Monday, February 25, 2013


Since I last posted, the novel has been completely revised and the title has changed from Death of the White Rose to Island of the White Rose. Working with Barbara Phillips, the editorial director of Bridgeworks Publishing Company, has been educational. There was not a sentence, word or punctuation mark that she did not scrutinize, and she was an able sculptor of the clay of my completed manuscript. Now, the project has the look and feel of a completed book, although the publication date is still months away—August 1st. It is being printed in both hardback and e-formats and should be available through any bookstore or Amazon. When it becomes available, I’ll post here about where to buy it and link to a webpage,, presently under construction.

Much has happened in Cuba since the last posting, and there are some hopeful signs of change on the island of the palms. Yesterday, Raúl Castro was sworn in as president for a final term. He announced that this will be the end of the road for him and it is time that a new generation take over the reigns of government. He also advocated that there be term and age limits in the future for government officials.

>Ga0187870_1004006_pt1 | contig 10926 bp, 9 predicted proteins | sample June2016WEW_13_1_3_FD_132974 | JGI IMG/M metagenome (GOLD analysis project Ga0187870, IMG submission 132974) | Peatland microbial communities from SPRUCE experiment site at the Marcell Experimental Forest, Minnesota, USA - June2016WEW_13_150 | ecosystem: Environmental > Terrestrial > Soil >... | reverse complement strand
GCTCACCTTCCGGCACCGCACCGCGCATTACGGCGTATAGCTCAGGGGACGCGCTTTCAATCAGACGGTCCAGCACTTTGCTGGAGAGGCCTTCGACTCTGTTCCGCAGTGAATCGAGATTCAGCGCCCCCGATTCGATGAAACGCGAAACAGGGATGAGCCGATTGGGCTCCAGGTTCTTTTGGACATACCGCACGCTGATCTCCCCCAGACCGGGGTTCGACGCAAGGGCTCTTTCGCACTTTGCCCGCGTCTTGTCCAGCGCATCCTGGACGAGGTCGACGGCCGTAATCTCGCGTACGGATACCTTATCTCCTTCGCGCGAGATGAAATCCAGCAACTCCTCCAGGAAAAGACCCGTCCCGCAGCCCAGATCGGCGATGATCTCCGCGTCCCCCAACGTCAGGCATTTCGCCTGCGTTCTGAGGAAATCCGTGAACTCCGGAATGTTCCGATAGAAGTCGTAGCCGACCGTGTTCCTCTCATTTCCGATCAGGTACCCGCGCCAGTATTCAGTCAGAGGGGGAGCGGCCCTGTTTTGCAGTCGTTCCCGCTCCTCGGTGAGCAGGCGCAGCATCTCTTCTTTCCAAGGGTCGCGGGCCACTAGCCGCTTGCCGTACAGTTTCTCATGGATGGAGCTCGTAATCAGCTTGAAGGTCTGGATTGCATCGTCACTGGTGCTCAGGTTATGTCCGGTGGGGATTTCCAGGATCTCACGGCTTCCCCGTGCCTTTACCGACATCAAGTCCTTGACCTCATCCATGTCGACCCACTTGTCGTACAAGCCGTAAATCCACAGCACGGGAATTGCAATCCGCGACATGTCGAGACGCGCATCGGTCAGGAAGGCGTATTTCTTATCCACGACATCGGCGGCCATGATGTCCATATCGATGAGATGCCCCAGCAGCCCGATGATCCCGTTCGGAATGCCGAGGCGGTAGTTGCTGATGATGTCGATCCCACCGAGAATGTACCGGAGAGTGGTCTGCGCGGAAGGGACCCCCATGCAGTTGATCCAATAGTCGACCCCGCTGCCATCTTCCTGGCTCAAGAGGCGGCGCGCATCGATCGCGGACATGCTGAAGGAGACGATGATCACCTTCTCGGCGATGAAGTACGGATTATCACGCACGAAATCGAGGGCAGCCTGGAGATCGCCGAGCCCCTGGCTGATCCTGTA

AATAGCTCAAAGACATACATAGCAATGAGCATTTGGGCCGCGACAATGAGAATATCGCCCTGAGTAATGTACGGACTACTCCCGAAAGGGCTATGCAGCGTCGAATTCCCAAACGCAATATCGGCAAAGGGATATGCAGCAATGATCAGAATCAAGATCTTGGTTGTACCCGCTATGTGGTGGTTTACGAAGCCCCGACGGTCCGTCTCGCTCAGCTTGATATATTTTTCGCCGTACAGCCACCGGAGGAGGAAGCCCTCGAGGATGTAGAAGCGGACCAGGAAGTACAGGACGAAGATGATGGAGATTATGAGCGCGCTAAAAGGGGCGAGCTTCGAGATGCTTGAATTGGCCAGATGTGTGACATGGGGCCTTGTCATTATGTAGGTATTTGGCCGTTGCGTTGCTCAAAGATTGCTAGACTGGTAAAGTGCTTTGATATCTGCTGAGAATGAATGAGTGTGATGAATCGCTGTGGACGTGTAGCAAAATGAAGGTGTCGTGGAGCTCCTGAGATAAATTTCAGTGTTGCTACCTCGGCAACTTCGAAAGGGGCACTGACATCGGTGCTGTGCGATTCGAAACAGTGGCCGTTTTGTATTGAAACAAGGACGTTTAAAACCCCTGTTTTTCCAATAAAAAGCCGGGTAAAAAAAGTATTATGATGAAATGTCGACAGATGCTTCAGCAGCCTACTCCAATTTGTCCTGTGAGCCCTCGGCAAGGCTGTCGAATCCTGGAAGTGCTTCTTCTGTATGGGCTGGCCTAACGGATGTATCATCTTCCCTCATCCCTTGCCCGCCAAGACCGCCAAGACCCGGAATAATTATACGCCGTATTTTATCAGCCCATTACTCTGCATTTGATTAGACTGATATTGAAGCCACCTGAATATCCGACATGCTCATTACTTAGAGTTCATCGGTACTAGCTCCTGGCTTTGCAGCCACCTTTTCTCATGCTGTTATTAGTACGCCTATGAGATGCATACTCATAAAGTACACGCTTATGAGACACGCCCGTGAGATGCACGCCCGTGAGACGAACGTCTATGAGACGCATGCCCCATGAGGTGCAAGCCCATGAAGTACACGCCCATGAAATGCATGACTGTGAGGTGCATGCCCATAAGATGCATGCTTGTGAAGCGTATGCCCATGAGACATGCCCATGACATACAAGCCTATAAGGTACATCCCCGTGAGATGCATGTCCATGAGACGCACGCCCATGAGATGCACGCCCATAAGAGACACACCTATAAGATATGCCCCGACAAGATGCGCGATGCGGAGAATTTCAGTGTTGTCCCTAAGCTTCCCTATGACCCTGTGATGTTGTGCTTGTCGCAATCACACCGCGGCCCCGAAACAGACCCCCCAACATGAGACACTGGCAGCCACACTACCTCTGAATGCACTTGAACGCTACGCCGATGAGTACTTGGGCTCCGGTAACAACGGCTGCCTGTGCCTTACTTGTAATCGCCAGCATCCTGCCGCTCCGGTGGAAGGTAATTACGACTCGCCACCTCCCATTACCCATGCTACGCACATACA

The person most likely to follow Raúl as president is Miguel Díaz-Canel Bermúdez, the highest ranking vice president. I am pleasantly surprised that the betting is not on Raúl’s daughter, Mariela Castro Espín. Perhaps the Castro line is at an end. Bermudez has experience with foreign investment in tourism and his ascendancy may signal a change in the wind for socialism in Cuba.

Another change is the implementation of the policy announced some months ago that for the most part dispenses with the necessity of an exit passport for Cuban citizens. As a result, Yoani Sánchez, who 13 times requested permission to leave the country over the past few years finally was able to depart on a three continent lecture tour. Yoani has also learned how a public figure’s every comment will generate public indignation, if the words are not well chosen. Last week she garnered criticism in the Cuban-American community, when she called on the United States to free the Cuban five, the Cuban nationals who were convicted of conspiracy to commit espionage, conspiracy to commit murder and acting as the agent of a foreign government in the United States. She also called for the end of the US embargo and the closure of the U.S. government’s Guantánamo naval base. The latter two points have some support in the U.S. both inside and outside the Cuban-American communities, but the idea of freeing felons has little traction here, to my knowledge.

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